Tuesday, May 19, 2020

The King’s Lifeguard Regiment of Horse..


"The troop of show"...

The regiment was one of the, if not the, first regiments of horse raised for the King, on May 20th in Yorkshire.

In July they were present at the siege of Hull, August they were at the (unsuccessful) siege of Coventry, and in October were at Edgehill before taking up garrison at Oxford over the winter. Over the years of the war they were present at nearly all the major engagements..  probably as you would expect being the King's Lifeguard, and effectively his representative on the battlefield.

The regiment comprised volunteers from the nobility and richer gentry - because of the amount of money, their equipment and horses were better than most, so stretching the truth a little (it is unlikely that the entire regiment would have been cuirassier armed but I am assuming a fair number of them would have been), I have chosen for purely "balance" reasons, to represent them as a cuirassier regiment.

Lord Bernard Stewart (right), pictured
with his elder brother Lord John
Stewart (1621-1644) c. 1638,by
Sir Anthony van Dyck.
Ordnance papers from the time indicate the regiment was re-equipped with harquebusier equipment in 1643 (ie, standard buff coat, pistols and sword) so it may not be too much of a stretch..

Being gentry of course they were somewhat prickly when it came to matters of honour and impugned lack of courage, and their somewhat derisive nickname of the "troop of show" didn't help. At Edgehill, they were about 300 strong, and their commander (Lord Bernard Stewart - right), requested  that they serve with Rupert in the place of honour on the far right of the first line - all well and good, but they had originally been ear marked as the reserve, and assuaging their honour had effectively left the King with no cavalry reserve.

Lord Bernard (as you can probably guess from the surname) was related to the King (he was his 3rd cousin). Like many other families, he and his family were to suffer significant loss - created Earl of Lichfield by King Charles I for his actions at the first and second Battles of Newbury and at the Battle of Naseby, he died of injuries received leading a sortie against besieging Parliamentary forces in the Battle of Rowton Heath in September 1645 before the charter was signed - it went to his 6 year old son instead. Bernard's elder brother George Stewart, was killed at Edgehill*, another older brother, John, was killed at Cheriton...  a heavy toll on any family.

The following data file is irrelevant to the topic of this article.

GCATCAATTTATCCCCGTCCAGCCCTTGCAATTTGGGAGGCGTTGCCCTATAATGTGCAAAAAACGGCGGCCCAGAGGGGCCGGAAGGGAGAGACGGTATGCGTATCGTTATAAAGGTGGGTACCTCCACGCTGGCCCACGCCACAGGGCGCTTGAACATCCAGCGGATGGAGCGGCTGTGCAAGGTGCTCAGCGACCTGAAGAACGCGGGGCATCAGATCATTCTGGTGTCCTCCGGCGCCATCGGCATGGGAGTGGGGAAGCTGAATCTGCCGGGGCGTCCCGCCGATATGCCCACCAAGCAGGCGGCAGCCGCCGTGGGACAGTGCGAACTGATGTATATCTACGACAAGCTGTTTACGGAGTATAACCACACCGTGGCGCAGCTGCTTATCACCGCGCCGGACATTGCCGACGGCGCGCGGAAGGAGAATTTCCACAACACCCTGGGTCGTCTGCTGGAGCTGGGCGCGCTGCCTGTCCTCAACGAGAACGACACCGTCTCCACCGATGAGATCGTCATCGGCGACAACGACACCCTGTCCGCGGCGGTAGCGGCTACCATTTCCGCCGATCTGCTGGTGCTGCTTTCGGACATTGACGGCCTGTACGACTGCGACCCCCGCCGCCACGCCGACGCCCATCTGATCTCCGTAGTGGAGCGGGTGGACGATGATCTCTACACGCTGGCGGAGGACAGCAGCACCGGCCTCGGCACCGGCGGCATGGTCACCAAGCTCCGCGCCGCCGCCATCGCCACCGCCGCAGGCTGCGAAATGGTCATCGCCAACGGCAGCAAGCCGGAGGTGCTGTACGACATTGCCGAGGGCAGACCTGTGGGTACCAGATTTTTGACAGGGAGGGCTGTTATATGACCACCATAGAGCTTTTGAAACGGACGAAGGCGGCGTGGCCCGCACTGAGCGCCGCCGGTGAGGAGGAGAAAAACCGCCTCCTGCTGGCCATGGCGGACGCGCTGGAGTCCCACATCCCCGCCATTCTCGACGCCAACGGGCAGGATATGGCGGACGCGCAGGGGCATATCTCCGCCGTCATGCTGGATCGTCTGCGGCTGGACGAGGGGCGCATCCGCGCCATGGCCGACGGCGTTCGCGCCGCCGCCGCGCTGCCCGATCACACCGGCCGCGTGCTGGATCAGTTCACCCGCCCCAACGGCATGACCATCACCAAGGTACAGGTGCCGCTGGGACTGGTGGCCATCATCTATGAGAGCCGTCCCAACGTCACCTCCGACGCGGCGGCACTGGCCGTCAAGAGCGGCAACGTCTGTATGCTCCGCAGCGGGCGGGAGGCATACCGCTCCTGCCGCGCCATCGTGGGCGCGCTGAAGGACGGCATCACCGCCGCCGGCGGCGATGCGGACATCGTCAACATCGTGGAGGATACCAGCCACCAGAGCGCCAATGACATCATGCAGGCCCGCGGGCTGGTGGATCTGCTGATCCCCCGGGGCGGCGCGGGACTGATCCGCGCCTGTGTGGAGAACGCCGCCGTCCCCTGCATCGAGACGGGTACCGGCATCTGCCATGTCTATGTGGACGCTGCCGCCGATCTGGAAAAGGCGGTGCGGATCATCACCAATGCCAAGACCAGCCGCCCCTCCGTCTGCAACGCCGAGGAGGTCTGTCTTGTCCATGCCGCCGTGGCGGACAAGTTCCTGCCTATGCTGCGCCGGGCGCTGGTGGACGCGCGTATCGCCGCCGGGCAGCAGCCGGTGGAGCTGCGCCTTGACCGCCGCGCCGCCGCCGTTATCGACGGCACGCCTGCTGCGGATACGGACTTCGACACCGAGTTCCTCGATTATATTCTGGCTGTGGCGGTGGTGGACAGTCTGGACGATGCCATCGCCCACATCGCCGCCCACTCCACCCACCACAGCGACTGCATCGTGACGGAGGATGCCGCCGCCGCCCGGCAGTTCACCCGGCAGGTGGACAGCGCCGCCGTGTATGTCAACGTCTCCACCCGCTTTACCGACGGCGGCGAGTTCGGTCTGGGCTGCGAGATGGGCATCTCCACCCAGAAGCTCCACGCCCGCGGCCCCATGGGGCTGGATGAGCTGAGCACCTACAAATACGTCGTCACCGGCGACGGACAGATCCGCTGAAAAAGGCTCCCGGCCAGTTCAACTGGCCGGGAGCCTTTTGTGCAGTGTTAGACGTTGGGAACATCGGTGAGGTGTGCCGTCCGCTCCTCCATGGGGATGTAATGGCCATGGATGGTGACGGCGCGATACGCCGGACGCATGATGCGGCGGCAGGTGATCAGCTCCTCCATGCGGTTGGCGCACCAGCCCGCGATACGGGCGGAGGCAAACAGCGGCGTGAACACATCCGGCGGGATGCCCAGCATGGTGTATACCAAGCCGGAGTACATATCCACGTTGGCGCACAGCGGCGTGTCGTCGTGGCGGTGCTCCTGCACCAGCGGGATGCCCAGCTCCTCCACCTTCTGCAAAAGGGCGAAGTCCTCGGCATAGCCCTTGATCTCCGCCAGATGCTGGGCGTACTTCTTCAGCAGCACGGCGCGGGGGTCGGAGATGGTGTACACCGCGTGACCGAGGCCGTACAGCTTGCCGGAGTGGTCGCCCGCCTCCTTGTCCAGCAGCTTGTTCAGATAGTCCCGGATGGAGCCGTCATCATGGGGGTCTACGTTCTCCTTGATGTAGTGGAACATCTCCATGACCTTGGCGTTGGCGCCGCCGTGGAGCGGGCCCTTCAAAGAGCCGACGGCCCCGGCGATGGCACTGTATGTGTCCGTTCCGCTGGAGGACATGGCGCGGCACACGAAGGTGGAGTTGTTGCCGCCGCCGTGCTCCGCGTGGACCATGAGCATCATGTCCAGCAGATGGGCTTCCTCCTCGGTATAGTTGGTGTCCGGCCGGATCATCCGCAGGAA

Just to be different, and to stretch the truth even further I chose to make my regiment a prototype Scots Greys and mount the entire regiment on greys of various shades.  in truth it may have been because I was so impressed with Stokes's efforts at the Grand Duchy of Stollen [clicky]


A sombre crew, but lightened and glammed up a little with royal blue saddle clothes trimmed gold (again no basis in truth for this)..





*I tried to find out more about this and only came up with references in Clarendon's History of the Wars [clicky] (go to page 289), where it mentions he served as a troop commander of horse on the left wing, and was killed in the charge - Clarendon mentions that there were so few casualties it was believed he may even have been killed by one of his own officers, "a Dutchman" who he may have had "words" with previously about poor discipline/duty, and who had taken umbrage..

So - Peter Pig 15mm figures - painted May 2020

Sources:

  • Clarendon (as above)
  • http://wiki.bcw-project.org/royalist/horse-regiments/kings-lifeguard


Friday, May 08, 2020

American Civil War generals

Just a little paint job while I wait for the mojo to strike/return for the second English Civil War cuirassier regiment (I think probably tomorrow)..  in this case some mounted command figures for the American Civil War project


These were an add on to my last order from Newline - thought it would be nice to have some mounted command to support the foot command figures I currently have ..  not critical but nice to have..


...three figures in the pack so I had to make my mind up who got the extra, but the figures kind of just chose their own sides in the end..


See what I mean? Now if he isn't a Johnny Reb he deserves to be drummed out of West Point.. this guy represents Thomas "Stonewall" Jackson the Confederate commander at Kernstown..


"Halt! No.. go that way!" These two will represent Kimball and Shields, the Union commanders at Kernstown..



Nice..

Three mounted figures, Newline, 20mm, painted May 2020.